We evolved these instincts when living in small tribal bands and small communities where a drought could leave our ancestors without enough food. A flood could have dislocated our tribe, and we would have been dependent on the help of others to live. Or, we could have had a feud with another member of our tribe or a neighboring tribe, and if we had enough allies that could rally to our defense, then we might survive rather than be killed. To pass their genes along, our ancestors had to show that they had resources to survive periods where resources were scarce. They had to show they had the right connections to be worthy of saving. And they had to be a strong ally to others so that they would also be protected if needed. We continue to push beyond our biological needs because our ancestors evolved to signal their worthiness and ability to pass their genes along. That is why we buy massive homes, electric hummers, and attend cultural events where we may see other important and powerful people. It is more than cynical greed that drives our desire for more.

Competitive Altruism

In The Elephant in the Brain, Robin Hanson and Kevin Simler write about the Arabian babbler, a bird that lives in hierarchical social groups. The small birds are easy prey when isolated on their own, but as a social group they can live in bushes where they are able to take turns on guard duty, protect each other, and safely forage for food within a given territory. What is interesting about the birds, in the context of Simler and Hanson’s work, is that male birds compete for the opportunity to be altruistic within the group.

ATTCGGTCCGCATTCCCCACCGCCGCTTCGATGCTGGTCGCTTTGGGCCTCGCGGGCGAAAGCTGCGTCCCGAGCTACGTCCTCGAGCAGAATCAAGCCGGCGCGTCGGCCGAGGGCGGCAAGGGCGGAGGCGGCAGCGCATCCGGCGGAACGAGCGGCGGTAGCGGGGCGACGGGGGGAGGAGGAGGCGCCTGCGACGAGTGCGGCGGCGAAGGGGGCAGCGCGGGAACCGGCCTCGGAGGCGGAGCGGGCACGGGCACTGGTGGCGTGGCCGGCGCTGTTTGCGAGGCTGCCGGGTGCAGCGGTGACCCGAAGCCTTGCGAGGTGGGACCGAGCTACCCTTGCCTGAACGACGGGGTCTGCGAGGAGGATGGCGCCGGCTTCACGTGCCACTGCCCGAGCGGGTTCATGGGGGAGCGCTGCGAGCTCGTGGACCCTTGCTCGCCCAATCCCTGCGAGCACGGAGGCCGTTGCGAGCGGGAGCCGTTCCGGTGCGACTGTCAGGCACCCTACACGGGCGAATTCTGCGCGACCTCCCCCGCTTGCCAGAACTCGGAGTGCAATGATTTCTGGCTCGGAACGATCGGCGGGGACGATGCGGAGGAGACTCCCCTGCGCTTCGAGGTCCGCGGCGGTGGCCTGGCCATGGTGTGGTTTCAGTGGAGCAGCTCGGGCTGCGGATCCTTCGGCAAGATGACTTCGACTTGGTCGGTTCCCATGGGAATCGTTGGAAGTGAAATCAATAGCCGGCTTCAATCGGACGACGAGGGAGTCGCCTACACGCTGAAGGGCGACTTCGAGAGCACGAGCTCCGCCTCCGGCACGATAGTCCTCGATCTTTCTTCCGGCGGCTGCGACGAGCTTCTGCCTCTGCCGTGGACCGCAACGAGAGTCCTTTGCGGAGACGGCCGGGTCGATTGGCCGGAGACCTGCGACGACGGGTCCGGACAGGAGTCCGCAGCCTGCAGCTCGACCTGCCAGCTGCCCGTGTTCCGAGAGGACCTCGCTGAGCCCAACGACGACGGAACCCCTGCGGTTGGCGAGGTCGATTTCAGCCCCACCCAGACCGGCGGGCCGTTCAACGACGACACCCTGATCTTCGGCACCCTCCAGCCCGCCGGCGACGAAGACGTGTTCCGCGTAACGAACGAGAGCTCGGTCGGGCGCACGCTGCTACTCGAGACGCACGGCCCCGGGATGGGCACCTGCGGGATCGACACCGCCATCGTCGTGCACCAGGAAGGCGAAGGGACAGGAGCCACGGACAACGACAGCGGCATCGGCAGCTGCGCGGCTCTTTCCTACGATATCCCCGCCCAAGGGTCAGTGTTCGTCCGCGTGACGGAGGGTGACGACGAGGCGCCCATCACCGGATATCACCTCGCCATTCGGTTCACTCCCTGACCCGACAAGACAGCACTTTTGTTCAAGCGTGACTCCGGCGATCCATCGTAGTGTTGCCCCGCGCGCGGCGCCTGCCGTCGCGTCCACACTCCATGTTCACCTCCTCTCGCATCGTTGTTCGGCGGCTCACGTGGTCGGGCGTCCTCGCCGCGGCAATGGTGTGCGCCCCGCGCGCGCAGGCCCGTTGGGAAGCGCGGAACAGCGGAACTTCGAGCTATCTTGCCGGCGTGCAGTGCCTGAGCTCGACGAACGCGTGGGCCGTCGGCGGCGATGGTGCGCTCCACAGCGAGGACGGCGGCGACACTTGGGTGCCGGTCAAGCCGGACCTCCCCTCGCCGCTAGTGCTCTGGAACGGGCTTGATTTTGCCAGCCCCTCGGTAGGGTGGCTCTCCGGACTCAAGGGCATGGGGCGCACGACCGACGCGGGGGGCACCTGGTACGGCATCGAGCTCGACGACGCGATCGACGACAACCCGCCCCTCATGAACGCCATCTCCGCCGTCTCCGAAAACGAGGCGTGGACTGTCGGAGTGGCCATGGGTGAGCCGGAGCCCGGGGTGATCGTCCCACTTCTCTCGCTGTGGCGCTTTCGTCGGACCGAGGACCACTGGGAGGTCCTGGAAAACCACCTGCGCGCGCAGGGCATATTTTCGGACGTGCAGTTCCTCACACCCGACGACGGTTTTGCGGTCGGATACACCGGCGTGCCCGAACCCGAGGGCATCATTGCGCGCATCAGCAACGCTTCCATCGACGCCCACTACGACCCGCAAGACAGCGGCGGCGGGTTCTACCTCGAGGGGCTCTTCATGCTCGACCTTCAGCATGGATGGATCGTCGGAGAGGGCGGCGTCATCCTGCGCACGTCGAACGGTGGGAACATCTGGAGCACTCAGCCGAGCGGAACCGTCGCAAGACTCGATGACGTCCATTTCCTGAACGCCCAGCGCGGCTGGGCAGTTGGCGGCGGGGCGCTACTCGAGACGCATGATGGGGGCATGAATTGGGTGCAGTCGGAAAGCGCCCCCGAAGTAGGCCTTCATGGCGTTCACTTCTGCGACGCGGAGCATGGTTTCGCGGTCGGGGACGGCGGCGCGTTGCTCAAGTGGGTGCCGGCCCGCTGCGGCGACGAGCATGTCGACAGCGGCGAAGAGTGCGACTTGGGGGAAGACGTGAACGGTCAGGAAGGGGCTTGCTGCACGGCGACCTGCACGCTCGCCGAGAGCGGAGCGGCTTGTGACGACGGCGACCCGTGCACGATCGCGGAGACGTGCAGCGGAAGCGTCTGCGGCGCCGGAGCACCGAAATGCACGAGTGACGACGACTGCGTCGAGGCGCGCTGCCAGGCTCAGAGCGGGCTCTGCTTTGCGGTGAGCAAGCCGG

The dominant male birds will compete to be the top lookout bird, forgoing their own food for the chance to protect the group. They will feed other birds before themselves (sometimes forcefully) and fight to be the toughest group protector. The birds are not just socially altruistic, they are competitively and forcefully altruistic. Hanson and Simler write, “Similar jockeying takes place for the “privilege” of performing other altruistic behaviors,” to highlight the birds competitive nature.


The authors place this type of behavior within the context of evolution. The more dominant males show their physical prowess and mental acuity by their altruism rather than just by fighting and pecking lower males to death. Nevertheless, their altruism is more about setting themselves up to pass on their genes than it is about protecting the group and doing what is best for everyone else. This type of behavior is relatively easy to connect back to humans. We pose everything we do as being good for the whole, but often we do what we do to better our chances of impressing a mate or to pad our LinkedIn profile.


We even go out of our way to compete to be altruistic at times. In small groups where we want to impress someone to further our career, we will compete to take on the most challenging jobs, to write the best report, or to do the least glamorous job so that we can be praised for doing the dirty but necessary work. Our altruism is not always about altruism, sometimes it is much more selfish than we want to let on. As Hanson and Simler close the anecdote about the birds, “babblers compete to help others in a way that ultimately increases their own chances of survival and reproduction. What looks like altruism is actually, at a deeper level, competitive self-interest.”